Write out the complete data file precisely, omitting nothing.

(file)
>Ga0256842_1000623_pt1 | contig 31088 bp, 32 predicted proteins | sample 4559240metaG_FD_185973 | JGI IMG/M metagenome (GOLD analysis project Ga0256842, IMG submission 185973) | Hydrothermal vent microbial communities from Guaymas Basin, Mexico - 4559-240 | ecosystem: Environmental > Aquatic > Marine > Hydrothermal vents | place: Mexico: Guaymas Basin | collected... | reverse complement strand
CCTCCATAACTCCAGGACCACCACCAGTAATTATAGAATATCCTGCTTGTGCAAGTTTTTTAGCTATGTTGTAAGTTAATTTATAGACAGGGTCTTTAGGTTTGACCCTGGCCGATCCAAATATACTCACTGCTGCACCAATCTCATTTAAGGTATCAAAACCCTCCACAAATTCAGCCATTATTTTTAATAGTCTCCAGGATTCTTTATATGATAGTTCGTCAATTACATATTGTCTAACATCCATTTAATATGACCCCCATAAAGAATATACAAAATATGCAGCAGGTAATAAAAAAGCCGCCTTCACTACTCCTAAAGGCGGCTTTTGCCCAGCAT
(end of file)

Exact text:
>Ga0256842_1000623_pt1 | contig 31088 bp, 32 predicted proteins | sample 4559240metaG_FD_185973 | JGI IMG/M metagenome (GOLD analysis project Ga0256842, IMG submission 185973) | Hydrothermal vent microbial communities from Guaymas Basin, Mexico - 4559-240 | ecosystem: Environmental > Aquatic > Marine > Hydrothermal vents | place: Mexico: Guaymas Basin | collected... | reverse complement strand
CCTCCATAACTCCAGGACCACCACCAGTAATTATAGAATATCCTGCTTGTGCAAGTTTTTTAGCTATGTTGTAAGTTAATTTATAGACAGGGTCTTTAGGTTTGACCCTGGCCGATCCAAATATACTCACTGCTGCACCAATCTCATTTAAGGTATCAAAACCCTCCACAAATTCAGCCATTATTTTTAATAGTCTCCAGGATTCTTTATATGATAGTTCGTCAATTACATATTGTCTAACATCCATTTAATATGACCCCCATAAAGAATATACAAAATATGCAGCAGGTAATAAAAAAGCCGCCTTCACTACTCCTAAAGGCGGCTTTTGCCCAGCAT